STEPHEN KAHN
KAHN--Stephen David.

Modest, witty, bright, and always interested in others, Steve died on December 30 at the age of 73 of complications of frontal lobe dementia. Raised in Scarsdale, NY Steve left to become a Yale man. He graduated summa cum laude from Yale College in 1964, earned an LLB from Yale Law School in 1968, and watched his daughter graduate 31 years later. Building on his interest in environmental preservation, Steve and his wife, Betty Fluegelman Kahn, funded a scholarship for international students at the Yale School of Forestry. Steve adored and excelled in his legal career. He was a critical player in establishing the intellectual property practice as a partner at Weil Gotshal & Manges, LLP. He taught and lectured at Yale, Stamford, Brooklyn and New York law schools, among others. After retirement, Steve dedicated himself to pro bono work including refugee resettlement with The List Project and IRAP, child welfare with Save the Children, and global change initiatives with Idealist.org where he served on the Board of Directors. Steve had a rich life beyond his work. He and Betty loved living in Park Slope, Brooklyn where they raised their daughters, Melissa Kahn White and Amy Kahn Mann. He prioritized family and was actively involved in his daughters' lives, supporting them unconditionally and embracing their husbands and four grandchildren. He and Betty took time to travel to places off the beaten path, often with their unique book club, the PSSORS. Steve loved photography and architecture, flew gliders, spoke Russian, and ran miles around Prospect Park while training for the NYC Mara- thon. Steve listened deeply to what people said, and they felt it. More than his professional accomplishments, he will be remembered for his gentle and kind nature. He will be greatly missed by his entire family and everyone whose life he touched. A celebration of Steve's life will be held in the Spring. Donations in Steve's memory can be made to the Kahn scholarship at the Yale School of Forestry & Environmental Studies and or the Neurofibromatosis Clinic at Boston Children's Hospital.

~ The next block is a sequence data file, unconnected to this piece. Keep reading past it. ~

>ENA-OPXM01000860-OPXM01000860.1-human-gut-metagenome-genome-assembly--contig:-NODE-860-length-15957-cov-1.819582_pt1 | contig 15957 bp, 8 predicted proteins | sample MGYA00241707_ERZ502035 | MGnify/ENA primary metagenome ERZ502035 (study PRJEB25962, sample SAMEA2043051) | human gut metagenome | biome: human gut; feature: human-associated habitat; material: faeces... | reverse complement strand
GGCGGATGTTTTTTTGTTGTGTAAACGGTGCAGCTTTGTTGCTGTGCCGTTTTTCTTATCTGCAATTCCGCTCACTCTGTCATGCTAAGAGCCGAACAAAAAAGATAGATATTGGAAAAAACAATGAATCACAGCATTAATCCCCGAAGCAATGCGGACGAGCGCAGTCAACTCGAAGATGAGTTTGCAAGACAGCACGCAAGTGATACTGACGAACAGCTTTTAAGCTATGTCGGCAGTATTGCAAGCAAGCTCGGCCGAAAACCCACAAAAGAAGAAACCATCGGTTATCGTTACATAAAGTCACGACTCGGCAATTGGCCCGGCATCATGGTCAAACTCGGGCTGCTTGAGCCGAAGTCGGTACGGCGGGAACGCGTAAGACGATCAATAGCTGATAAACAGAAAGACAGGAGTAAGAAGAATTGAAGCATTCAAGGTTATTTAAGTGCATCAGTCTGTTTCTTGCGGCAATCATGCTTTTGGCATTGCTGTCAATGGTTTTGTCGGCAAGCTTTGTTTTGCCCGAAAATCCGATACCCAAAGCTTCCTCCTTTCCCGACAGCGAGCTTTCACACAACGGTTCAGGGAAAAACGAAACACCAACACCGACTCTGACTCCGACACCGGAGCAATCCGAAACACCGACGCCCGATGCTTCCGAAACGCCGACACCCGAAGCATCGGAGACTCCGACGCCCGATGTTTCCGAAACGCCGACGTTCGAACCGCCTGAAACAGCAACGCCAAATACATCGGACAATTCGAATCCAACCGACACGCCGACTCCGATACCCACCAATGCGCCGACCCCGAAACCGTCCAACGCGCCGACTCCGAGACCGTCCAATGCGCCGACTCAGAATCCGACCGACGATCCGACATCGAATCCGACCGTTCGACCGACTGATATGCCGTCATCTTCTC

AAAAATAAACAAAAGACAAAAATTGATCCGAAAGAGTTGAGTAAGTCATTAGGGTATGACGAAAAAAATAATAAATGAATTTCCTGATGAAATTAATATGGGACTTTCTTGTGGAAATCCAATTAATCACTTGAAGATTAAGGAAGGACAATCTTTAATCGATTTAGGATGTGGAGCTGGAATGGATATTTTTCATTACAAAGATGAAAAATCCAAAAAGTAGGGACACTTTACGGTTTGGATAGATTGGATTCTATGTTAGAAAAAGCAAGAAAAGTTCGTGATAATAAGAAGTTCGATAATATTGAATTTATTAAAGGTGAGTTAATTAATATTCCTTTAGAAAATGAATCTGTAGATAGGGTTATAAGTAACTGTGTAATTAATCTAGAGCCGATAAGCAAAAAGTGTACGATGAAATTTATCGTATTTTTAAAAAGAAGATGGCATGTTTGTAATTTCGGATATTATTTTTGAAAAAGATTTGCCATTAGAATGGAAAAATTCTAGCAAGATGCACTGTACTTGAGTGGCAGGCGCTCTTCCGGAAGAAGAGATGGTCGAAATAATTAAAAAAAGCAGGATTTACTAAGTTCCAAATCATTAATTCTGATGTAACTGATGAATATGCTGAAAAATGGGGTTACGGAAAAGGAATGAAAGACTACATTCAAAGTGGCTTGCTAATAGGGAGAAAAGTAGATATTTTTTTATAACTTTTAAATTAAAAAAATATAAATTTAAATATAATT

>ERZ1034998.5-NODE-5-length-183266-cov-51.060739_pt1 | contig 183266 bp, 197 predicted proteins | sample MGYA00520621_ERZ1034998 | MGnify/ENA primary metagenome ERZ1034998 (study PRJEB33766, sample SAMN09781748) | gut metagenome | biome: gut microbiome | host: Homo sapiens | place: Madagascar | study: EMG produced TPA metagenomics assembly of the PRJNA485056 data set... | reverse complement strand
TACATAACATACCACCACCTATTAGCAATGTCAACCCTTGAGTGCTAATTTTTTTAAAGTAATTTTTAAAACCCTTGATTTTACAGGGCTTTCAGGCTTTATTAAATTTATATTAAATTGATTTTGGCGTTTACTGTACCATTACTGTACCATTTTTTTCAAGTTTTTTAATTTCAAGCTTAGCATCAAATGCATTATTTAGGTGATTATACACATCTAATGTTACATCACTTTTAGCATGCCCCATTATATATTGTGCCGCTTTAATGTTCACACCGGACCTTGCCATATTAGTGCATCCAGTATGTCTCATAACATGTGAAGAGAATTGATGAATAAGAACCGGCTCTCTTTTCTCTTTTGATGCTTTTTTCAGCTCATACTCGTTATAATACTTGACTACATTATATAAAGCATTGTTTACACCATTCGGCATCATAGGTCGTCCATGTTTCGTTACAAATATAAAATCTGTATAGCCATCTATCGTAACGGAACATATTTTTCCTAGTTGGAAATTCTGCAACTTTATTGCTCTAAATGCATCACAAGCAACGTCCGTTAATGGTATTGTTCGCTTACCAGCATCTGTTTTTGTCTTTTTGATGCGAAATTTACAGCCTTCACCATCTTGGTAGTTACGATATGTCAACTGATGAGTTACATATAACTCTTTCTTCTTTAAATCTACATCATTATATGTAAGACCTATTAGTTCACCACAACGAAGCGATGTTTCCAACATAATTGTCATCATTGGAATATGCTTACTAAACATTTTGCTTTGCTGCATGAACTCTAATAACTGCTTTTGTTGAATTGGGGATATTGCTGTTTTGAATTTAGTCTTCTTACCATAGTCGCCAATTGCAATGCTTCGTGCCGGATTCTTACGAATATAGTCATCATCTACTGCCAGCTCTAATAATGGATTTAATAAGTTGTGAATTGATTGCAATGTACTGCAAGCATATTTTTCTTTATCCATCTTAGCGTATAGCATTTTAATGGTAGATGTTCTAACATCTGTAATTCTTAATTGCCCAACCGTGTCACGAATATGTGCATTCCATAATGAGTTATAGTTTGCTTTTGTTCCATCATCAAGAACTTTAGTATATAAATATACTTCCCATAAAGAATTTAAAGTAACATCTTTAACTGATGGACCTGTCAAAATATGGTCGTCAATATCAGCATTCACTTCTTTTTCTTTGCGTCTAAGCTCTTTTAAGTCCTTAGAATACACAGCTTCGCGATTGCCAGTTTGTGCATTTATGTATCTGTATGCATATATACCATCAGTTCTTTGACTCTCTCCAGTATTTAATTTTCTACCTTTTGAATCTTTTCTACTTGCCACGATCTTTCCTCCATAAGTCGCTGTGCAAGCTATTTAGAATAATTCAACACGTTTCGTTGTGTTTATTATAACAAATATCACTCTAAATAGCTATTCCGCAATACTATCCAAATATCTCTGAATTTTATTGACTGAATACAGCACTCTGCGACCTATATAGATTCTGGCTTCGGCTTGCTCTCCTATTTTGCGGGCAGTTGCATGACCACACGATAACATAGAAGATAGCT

Published by New York Times on Jan. 8, 2017.
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9 Entries
One of the finest human beings I ever had the opportunity to know, work with, respect and admire. I’m so sorry to be learning of Steve’s passing three years after the fact.

What a great soul...would that we could all be like him.

R. Duff Thompson and Family
R. Duff Thompson
Friend
December 19, 2020
You were an inspiration to me and many. Your wisdom, mentorship, and profound kindness have helped shaped my career and personal life today. Always thinking of you and family.
Geofrey Mwanjela
Friend
January 12, 2020
Always thinking of you, Steve ....you were the best older brother I could have had!
Susan Kowalski
Brother
January 2, 2020
joyce and joe gelb send their regrets and condolences to Betty and the family.
January 24, 2017
I met Steve and Betty when we moved next store to them in Park Slope in 1970. Steve was a running buddy, meeting up with me and several others 6 days a week at Prospect Park for decades. He was intelligent, kind, warm and one of the most special people I have ever known. I was very sad to here the news and will miss Steve very much. My heart goes out to his wonderful wife Betty and the rest of his extended family. His two daughters were always a top priority for Steve and he was truly devoted to them and Betty.
Sincerely,
Karl Kunz
Karl Kunz
January 12, 2017
A wonderful and caring friend - who's interest in helping others shone though in all that he did.
Peter Crane
January 10, 2017
It is with such sadness that I received the news of passing of my best friend, a more like father to me, a benefactor and a relative. I was so privileged to have known Steve, his work and most of all his family, who over the years have become part of my family. His passing has definitely left a huge gap in my heart and the society. But it is with great pleasure that I celebrate his life that I was so privileged to know him during my study at Yale and beyond. Steve's intellectual knowledge, his personality and sense of humor went beyond his work and family. I have learned a lot from Steve throughout the time that I have interacted with him particularly to be a good person, to care and love others and to help those in need. His wife, Betty, has also been such a tremendous help in my life while at Yale and beyond. I will always treasure their support of what I have become today. To Steve, you will always be remembered and do Rest in Peace. To Betty and family, do please accept my very deep condolences and love. May God rest Steve's soul in peace, Amen.
Geofrey Mwanjela
January 9, 2017
Lived next to him during high school and new, even back then, that he was a special person. Just didn't know how special until I read the posting in the NY Times.
David Mandel
January 8, 2017
Steve was a wonderful older brother to me, always kind and gentle. Many of the triumphs I read about today were unknown to me. Steve was a caring, sweet man, and will always be in my thoughts.
Sue Kowalski
January 8, 2017
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